I love the author’s way of turning individuals’ quirks into strengths, of cracking open the shells of people who annoyed me with their habits or attitudes. But everyone has wisdom to share if you just look for it. With a few hiccups along the way, Britt-Marie was here shows just how much we all can impact each other by simply being there.

3.5/5 stars.

Happy birthday, Jenny! If I Could… I’d Give you Cake


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Dear Jenny,


I wake up this morning, like any other, and realize that nothing has changed. You wake up with a stretch and a yawn and a dozen enthusiastic tail wags and a scratch and a vocal cue that it is really time to go outside now… and nothing has changed for you, either.

But Jenny, my wonderful, enthusiastic, sassy, intelligent, impulsive, quirky guide dog… You’re FIVE YEARS OLD today! You may not know the significance of this day, beyond the fact that today you get to go for a long run in the dog park (weather permitting), get to spend some time hanging out with some of your favourite people, and enjoy a brand new beef bone and a brand new squeaker ball… but even the idea of this day leaves me breathless.

It started about a month ago on the bus. I get asked regularly about you, Jenny… about what breed you are and how long we’ve been a team and how old you are. The first time I uttered the phrase “She’ll be five in…” I couldn’t believe what was coming out of my mouth.

Five years old!

But it’s more than this.

About the time I started realizing that your FIFTH birthday was coming up the very same week I started a shiny new job, I looked back at our journeys and how truly, truly interconnected they really are, and always have been.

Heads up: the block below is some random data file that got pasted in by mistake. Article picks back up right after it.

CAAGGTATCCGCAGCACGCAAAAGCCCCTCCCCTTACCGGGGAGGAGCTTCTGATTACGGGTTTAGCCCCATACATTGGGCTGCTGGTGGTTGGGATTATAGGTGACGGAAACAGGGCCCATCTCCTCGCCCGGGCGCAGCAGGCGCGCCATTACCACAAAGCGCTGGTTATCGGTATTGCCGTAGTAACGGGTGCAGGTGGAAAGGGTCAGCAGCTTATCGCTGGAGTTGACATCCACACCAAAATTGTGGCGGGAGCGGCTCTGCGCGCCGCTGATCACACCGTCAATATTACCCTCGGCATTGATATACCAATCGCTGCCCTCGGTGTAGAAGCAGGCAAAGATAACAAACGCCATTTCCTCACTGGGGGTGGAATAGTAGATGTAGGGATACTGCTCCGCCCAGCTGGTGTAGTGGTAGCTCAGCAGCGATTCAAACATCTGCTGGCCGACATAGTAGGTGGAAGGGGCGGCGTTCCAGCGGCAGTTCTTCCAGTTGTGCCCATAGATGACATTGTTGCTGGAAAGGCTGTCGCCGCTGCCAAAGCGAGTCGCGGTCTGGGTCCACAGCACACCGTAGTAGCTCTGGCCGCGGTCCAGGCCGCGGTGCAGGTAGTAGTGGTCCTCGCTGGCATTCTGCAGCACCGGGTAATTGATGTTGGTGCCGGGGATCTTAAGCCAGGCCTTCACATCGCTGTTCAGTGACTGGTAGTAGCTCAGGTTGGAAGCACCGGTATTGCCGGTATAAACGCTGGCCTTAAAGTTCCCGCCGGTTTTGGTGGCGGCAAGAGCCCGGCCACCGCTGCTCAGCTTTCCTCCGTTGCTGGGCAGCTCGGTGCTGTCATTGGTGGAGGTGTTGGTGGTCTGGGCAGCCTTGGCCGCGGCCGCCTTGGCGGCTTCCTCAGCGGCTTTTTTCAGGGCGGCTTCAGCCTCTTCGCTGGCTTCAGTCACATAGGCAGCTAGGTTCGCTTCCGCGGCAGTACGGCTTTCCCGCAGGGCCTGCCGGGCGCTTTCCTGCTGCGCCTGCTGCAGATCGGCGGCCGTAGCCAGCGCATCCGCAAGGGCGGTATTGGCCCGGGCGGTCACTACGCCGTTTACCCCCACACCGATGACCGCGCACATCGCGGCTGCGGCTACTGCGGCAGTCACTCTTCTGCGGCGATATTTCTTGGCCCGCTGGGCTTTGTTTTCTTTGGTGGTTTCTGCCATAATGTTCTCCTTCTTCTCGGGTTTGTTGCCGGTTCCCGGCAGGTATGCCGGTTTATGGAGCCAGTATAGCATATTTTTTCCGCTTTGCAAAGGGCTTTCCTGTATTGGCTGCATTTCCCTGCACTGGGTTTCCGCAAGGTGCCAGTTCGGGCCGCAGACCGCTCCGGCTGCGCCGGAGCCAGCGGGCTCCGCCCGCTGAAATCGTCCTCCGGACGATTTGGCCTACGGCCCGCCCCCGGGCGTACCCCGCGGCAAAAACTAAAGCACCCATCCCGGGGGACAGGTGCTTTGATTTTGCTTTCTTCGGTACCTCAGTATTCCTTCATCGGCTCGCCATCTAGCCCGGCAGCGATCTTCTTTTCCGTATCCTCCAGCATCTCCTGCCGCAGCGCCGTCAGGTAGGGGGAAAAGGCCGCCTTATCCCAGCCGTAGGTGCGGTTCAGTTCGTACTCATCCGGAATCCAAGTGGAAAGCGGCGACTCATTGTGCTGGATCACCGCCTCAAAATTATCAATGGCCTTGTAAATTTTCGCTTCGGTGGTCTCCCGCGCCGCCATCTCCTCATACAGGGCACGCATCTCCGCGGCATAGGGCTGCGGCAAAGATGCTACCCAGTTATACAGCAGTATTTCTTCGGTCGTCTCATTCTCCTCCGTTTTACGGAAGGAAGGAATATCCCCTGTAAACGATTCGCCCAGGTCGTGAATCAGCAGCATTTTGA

Let’s remember, shall we?

Jenny at 7 weeks old

Jenny at 7 weeks old

When you were born, on March 4, 2012, I was working in an office at a job I loved fiercely. What I didn’t yet know was how much my job would change over the next couple of weeks. I still loved my job, my coworkers, and some of the new changes… but I wasn’t doing the job I was originally hired to do. These changes opened up doorways to my future, just as you would in the years to come; they also gave birth to the advocate in me, something I would need when fighting for access rights, employment, and personal autonomy.

Jenny at 6 months old.

When you were six months old – getting bigger, learning new things, eating pages out of library books – I knew my time at that job would soon come to an end. Growing is painful, and necessary. Change is painful and necessary. But As I was struggling and wriggling out of the safe cocoon of that long-time job, you were getting bigger and changing and taking steps forward and backward and forward again. By the time you turned ten months old, I had turned my face to the wind and waited to embrace new employment opportunities.

Jenny at 10 months old

You grew bigger and stronger, still curious about life. You lost interest in library books and gained interest in training. You made mistakes but were given the opportunity for another chance to make things right. I’ve since learned how very very important this is to you.


You started advanced training in May 2013. At this time, after months of searching, I started work at a call center for a pizza restaurant. I enjoyed the work and the flexibility it offered (enough flexibility to enable us to train together and still keep my job). I know you enjoyed time with your boarder and her dog and time spent with your brother and the other dogs in the training van – everyone told me so.

I got the call that you and I were a match just two days before my birthday. I couldn’t think of a better present. That summer was a challenge for our little family, but we were all excited about welcoming you to it.

I remember our first walk – just after our first meeting – like it was yesterday. You went FAST! This little spitfire of a black lab was going to give me a run for my money. All I remember thinking was… why is this dog swerving? When I learned that you were avoiding all of those poles along the sidewalk that my cane hit on a regular basis, just because that’s what you were trained to do. Our speed, your precise movements… I knew you were the best dog for me. We started training the day before you turned 18 months old.